Saving Face: The Privacy Architecture of Facebook

In his very interesting thesis draft Saving Face: The Privacy Architecture of Facebook, Chris Peterson, describes through a number of real life stories some very subtle and interesting issues concerning privacy and context that arose during the rapid evolution of the now 250 million member social network.

Perhaps the most revealing of these stories is that of Junior High School student Rachel who broadcast the following distress status message my grandmother just friend requested me. no Facebook, you have gone too far! Chris Peterson develops: Rachel and her grandmother are close. She trusts her grandmother. She confides in her grandmother. She tells her grandmother "private" things. She is certainly closer to her grandmother than many of her Facebook Friends. So what's the big deal? Rachel explains:

Facebook started off as basically an online directory of COLLEGE STUDENTS. I couldn't wait until I had my college email so that I could set up an account of my own, since no other emails would give you access to the site. Now, that was great. One could [meet] classmates online or stay in touch with high school mates [but it] has become a place, no longer for college students, but for anyone. [About] five days ago, the worst possible Facebook scenario occurred, so bizarre that it hadn't even crossed my mind as possible. MY GRANDMOTHER!? How did she get onto facebook?...As my mouse hovered between the accept and decline button, images flashed through my mind of sweet Grandma [seeing] me drinking from an ice luge, tossing ping pong balls into solo cups full of beer, and countless pictures of drunken laughter, eyes half closed. Disgraceful, I know, but these are good memories to me. To her, the picture of my perfectly angelic self, studying hard away at school, would be shattered forever.

The paper is full of legally much more serious stories, but this one is especially revealing as it makes apparent how the flat friendship relation on Facebook does not take into account the context of the relationship. Not all frienships are equal. Most people have only very few friends they can tell everything to. And most often one tells very different stories to different groups of friends. In the physical world we intuitively understand how to behave in different contexts. One behaves one way in church, another in the bar, and yet another way in front of one's teachers, or parents. The context in real life is set by the architecture of the space we are in (something Peter Sloterdijk develops at length in his philosophical trilogy Spheres). The space in which we are speaking and the distance others have to us guides us in what we should say, and how loud we can say it. On Facebook all your friends get to see everything you say.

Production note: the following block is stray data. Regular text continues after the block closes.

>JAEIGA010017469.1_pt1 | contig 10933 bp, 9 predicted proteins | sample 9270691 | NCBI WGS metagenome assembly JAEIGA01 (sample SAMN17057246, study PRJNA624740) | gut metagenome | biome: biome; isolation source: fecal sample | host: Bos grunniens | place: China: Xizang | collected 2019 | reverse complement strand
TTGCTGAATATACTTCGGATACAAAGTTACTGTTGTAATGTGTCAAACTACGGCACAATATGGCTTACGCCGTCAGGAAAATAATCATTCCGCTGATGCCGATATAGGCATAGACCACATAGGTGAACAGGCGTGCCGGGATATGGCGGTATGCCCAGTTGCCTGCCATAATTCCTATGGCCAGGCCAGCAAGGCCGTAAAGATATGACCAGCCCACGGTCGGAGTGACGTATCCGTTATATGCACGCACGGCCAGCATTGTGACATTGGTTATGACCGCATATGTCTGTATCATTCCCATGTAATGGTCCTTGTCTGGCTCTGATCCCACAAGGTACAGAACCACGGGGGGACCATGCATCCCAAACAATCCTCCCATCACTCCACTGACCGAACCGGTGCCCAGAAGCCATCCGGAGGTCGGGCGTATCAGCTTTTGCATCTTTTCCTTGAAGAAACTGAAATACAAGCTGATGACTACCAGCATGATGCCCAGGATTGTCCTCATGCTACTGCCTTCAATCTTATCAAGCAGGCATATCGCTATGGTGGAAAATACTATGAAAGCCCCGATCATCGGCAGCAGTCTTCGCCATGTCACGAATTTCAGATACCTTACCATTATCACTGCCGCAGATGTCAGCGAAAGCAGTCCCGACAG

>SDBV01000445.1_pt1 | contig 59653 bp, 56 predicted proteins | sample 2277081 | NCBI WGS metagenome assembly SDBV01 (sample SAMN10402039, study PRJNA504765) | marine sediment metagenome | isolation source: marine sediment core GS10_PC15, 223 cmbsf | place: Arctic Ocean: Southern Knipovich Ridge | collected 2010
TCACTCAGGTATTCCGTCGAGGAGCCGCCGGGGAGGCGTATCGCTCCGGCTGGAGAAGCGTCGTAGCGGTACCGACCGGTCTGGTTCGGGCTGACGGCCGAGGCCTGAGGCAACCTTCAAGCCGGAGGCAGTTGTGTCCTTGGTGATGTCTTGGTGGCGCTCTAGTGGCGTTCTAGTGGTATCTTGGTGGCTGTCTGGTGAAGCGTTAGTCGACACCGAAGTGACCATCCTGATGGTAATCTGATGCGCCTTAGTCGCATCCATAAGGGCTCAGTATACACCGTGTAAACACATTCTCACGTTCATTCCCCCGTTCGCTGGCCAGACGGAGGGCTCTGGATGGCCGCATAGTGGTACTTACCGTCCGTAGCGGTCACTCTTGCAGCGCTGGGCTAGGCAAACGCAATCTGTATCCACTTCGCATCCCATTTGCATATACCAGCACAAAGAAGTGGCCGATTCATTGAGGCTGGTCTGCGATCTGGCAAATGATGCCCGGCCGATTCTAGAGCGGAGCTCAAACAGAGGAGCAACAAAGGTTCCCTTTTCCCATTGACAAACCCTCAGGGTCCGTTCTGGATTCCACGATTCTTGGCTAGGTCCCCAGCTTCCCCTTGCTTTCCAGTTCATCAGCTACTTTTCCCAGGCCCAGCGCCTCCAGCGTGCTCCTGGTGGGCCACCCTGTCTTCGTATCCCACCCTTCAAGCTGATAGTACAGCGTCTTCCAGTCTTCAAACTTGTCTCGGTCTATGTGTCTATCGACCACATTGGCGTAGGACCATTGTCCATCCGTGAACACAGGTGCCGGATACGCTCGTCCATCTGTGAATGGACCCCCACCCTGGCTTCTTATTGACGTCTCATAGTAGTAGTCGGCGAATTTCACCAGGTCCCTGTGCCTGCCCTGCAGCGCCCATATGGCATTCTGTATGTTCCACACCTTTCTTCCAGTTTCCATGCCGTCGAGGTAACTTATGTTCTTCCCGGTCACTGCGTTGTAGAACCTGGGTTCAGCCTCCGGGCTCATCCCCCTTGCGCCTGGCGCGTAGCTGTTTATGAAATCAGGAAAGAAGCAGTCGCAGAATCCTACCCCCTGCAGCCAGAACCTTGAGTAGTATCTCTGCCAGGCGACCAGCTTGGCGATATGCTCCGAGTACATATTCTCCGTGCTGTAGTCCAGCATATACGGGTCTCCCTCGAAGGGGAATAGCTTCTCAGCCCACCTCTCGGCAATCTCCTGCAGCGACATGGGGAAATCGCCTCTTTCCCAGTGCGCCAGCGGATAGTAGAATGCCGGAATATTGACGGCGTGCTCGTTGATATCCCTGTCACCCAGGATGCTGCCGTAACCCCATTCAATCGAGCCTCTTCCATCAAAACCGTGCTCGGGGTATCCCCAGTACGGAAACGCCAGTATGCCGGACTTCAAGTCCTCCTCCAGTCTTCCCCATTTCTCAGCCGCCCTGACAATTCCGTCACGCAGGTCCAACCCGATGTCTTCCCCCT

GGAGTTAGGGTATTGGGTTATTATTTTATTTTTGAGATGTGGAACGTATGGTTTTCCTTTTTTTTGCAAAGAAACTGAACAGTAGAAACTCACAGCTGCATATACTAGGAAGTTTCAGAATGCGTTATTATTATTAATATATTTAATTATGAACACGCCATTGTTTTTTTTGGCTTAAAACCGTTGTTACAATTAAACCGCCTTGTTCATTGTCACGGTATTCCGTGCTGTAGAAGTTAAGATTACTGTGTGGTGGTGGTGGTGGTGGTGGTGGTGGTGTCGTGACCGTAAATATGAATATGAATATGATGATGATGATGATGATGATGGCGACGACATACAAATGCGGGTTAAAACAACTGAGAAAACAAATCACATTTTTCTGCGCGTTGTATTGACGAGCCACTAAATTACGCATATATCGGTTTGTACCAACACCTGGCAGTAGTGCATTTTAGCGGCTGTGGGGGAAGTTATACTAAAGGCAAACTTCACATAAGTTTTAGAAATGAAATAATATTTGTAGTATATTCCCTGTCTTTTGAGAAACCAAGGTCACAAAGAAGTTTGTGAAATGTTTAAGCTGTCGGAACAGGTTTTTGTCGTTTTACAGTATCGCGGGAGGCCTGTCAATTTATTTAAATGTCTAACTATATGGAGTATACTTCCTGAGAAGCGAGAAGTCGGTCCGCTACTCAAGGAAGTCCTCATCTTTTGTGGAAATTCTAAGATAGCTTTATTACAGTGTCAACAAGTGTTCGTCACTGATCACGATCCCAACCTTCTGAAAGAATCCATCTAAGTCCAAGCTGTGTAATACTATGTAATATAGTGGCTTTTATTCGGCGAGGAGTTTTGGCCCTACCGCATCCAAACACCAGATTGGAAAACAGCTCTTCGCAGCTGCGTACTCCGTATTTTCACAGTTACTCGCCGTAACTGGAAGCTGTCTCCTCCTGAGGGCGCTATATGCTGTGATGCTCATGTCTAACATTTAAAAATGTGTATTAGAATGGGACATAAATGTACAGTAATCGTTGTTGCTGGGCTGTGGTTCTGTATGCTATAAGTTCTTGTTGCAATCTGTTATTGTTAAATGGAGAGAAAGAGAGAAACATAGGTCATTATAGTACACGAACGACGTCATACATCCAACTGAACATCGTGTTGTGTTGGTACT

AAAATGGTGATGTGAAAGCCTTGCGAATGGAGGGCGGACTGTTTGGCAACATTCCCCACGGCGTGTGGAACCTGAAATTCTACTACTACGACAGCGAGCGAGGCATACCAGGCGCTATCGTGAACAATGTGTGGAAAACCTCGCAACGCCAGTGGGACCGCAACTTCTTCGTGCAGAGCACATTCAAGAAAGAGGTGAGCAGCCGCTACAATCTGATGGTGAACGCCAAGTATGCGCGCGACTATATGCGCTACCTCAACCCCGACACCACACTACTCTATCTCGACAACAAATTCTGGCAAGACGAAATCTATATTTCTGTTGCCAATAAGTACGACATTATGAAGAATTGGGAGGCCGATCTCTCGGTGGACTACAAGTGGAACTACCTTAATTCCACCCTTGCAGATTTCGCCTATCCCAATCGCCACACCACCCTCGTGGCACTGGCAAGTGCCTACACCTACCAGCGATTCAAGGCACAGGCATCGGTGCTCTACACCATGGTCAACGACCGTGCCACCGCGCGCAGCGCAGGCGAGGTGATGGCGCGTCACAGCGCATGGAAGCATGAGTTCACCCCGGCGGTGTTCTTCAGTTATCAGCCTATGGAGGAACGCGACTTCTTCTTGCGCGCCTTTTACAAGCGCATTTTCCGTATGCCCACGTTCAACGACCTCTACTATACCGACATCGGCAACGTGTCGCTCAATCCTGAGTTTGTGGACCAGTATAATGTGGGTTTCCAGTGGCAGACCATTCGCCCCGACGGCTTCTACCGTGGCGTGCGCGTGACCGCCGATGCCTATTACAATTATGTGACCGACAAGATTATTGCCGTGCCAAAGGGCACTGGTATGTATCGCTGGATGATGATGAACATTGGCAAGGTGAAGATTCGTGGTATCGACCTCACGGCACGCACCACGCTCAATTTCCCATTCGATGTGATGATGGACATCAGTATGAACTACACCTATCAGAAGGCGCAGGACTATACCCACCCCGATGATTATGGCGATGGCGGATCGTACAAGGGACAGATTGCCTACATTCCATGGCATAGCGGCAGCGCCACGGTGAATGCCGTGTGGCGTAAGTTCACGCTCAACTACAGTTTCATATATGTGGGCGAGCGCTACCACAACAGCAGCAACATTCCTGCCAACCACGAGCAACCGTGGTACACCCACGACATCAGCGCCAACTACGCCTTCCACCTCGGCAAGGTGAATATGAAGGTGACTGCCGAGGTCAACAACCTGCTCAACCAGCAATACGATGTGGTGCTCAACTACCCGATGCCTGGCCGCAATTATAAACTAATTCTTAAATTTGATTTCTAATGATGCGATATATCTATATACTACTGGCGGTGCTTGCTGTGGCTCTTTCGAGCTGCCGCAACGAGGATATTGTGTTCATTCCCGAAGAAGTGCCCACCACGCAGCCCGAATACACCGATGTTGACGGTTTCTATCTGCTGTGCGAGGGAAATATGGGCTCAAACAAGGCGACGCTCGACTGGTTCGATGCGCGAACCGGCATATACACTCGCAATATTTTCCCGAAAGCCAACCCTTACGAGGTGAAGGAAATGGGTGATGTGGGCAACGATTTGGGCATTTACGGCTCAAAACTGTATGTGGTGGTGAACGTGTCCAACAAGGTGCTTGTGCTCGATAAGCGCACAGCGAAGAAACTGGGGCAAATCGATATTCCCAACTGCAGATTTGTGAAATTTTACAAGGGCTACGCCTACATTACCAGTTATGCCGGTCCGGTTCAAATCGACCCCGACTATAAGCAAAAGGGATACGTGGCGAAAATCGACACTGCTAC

It turns out that it is possible to create an equivalent contextual space on Facebook using a little know and recently added feature, which allows one to build groups of friends and specify access control policies on posts per group. Chris shows clearly that this by itself is not enough: it requires a much more thorough embedding in the User Interface so that the intuitive feel one has in real life for who hears what and to whom one is speaking is available with the same clarity in the digital space. In the later part of the thesis Chris explores what such a User Interface would need to do to enable a similarly intuitive notion of space to be available.